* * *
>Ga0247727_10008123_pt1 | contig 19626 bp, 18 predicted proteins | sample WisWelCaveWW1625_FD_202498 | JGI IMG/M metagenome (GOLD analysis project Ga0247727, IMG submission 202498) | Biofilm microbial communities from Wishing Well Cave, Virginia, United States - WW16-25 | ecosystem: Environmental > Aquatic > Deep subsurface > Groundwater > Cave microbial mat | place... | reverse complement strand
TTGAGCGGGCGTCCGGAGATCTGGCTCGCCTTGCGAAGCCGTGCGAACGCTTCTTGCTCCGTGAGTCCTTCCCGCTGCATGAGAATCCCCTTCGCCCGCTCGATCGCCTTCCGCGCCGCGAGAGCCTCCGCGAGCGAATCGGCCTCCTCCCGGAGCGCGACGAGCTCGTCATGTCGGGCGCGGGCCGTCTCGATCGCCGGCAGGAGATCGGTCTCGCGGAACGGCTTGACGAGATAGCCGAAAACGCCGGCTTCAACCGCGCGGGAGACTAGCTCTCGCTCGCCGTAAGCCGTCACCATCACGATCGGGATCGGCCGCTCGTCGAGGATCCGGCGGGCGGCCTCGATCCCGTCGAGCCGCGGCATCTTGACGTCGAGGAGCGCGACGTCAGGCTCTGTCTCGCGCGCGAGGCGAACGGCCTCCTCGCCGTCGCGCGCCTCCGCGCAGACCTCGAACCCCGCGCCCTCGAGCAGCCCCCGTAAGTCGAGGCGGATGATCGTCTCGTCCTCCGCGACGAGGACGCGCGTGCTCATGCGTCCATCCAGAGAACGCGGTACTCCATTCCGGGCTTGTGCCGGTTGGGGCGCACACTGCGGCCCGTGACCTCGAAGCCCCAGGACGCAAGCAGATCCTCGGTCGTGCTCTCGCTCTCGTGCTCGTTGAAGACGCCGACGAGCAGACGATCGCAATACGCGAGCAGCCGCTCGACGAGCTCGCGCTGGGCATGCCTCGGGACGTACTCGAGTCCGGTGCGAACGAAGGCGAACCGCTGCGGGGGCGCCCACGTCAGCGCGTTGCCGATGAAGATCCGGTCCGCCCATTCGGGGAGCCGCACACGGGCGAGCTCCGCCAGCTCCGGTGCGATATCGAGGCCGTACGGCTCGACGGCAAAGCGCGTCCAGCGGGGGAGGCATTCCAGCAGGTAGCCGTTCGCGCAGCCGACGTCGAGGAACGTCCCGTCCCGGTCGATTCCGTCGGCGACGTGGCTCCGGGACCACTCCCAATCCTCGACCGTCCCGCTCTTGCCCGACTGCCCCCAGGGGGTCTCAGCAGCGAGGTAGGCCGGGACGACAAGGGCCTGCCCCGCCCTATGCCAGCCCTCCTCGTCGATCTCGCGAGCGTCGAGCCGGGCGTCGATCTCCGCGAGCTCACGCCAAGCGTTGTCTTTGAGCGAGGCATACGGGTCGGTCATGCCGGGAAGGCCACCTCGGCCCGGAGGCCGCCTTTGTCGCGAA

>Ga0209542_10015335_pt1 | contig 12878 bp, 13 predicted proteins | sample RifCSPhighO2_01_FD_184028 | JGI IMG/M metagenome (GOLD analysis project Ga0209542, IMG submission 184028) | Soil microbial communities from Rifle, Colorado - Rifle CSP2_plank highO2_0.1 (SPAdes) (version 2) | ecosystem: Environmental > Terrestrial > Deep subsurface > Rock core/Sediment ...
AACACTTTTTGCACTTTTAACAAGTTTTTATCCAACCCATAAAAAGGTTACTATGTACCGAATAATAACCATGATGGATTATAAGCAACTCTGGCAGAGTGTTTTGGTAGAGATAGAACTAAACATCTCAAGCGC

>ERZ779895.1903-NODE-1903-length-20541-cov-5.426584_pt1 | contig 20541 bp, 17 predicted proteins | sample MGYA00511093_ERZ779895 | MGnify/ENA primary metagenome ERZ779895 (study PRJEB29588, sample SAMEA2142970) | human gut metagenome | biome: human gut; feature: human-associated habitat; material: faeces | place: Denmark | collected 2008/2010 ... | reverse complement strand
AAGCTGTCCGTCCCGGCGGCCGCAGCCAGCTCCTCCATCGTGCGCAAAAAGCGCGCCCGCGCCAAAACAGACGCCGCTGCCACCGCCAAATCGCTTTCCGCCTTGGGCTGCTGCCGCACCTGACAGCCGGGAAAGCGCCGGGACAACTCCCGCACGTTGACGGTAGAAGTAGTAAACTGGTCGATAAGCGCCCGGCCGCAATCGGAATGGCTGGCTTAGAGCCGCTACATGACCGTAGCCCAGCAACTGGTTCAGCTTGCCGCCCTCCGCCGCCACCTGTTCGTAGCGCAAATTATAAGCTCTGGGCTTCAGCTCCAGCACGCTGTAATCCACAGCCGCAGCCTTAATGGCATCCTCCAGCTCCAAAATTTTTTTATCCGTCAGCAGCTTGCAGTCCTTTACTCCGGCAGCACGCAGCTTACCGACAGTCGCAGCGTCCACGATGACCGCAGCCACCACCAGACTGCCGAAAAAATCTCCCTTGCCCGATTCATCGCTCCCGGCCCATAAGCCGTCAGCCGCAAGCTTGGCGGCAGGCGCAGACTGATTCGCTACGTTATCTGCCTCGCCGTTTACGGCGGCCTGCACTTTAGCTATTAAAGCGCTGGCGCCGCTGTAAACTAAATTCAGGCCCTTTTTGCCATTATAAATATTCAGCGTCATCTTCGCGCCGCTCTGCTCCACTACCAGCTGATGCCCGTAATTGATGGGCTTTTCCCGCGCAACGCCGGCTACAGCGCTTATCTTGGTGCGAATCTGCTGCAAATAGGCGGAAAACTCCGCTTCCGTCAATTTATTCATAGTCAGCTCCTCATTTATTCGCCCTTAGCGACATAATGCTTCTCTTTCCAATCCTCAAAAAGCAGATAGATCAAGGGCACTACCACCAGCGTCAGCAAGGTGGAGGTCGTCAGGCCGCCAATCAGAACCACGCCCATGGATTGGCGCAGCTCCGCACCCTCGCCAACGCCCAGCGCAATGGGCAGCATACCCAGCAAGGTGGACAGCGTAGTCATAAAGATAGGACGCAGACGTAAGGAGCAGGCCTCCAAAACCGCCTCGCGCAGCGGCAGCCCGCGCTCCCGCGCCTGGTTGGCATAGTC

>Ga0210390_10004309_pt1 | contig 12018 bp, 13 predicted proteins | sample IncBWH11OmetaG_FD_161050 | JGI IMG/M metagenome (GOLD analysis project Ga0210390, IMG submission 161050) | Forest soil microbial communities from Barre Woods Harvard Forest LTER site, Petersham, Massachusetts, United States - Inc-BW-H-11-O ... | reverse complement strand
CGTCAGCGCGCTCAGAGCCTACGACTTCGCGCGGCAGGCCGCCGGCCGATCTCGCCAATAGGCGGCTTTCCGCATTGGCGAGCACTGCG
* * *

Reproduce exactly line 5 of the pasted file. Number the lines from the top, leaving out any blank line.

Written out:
>ERZ779895.1903-NODE-1903-length-20541-cov-5.426584_pt1 | contig 20541 bp, 17 predicted proteins | sample MGYA00511093_ERZ779895 | MGnify/ENA primary metagenome ERZ779895 (study PRJEB29588, sample SAMEA2142970) | human gut metagenome | biome: human gut; feature: human-associated habitat; material: faeces | place: Denmark | collected 2008/2010 ... | reverse complement strand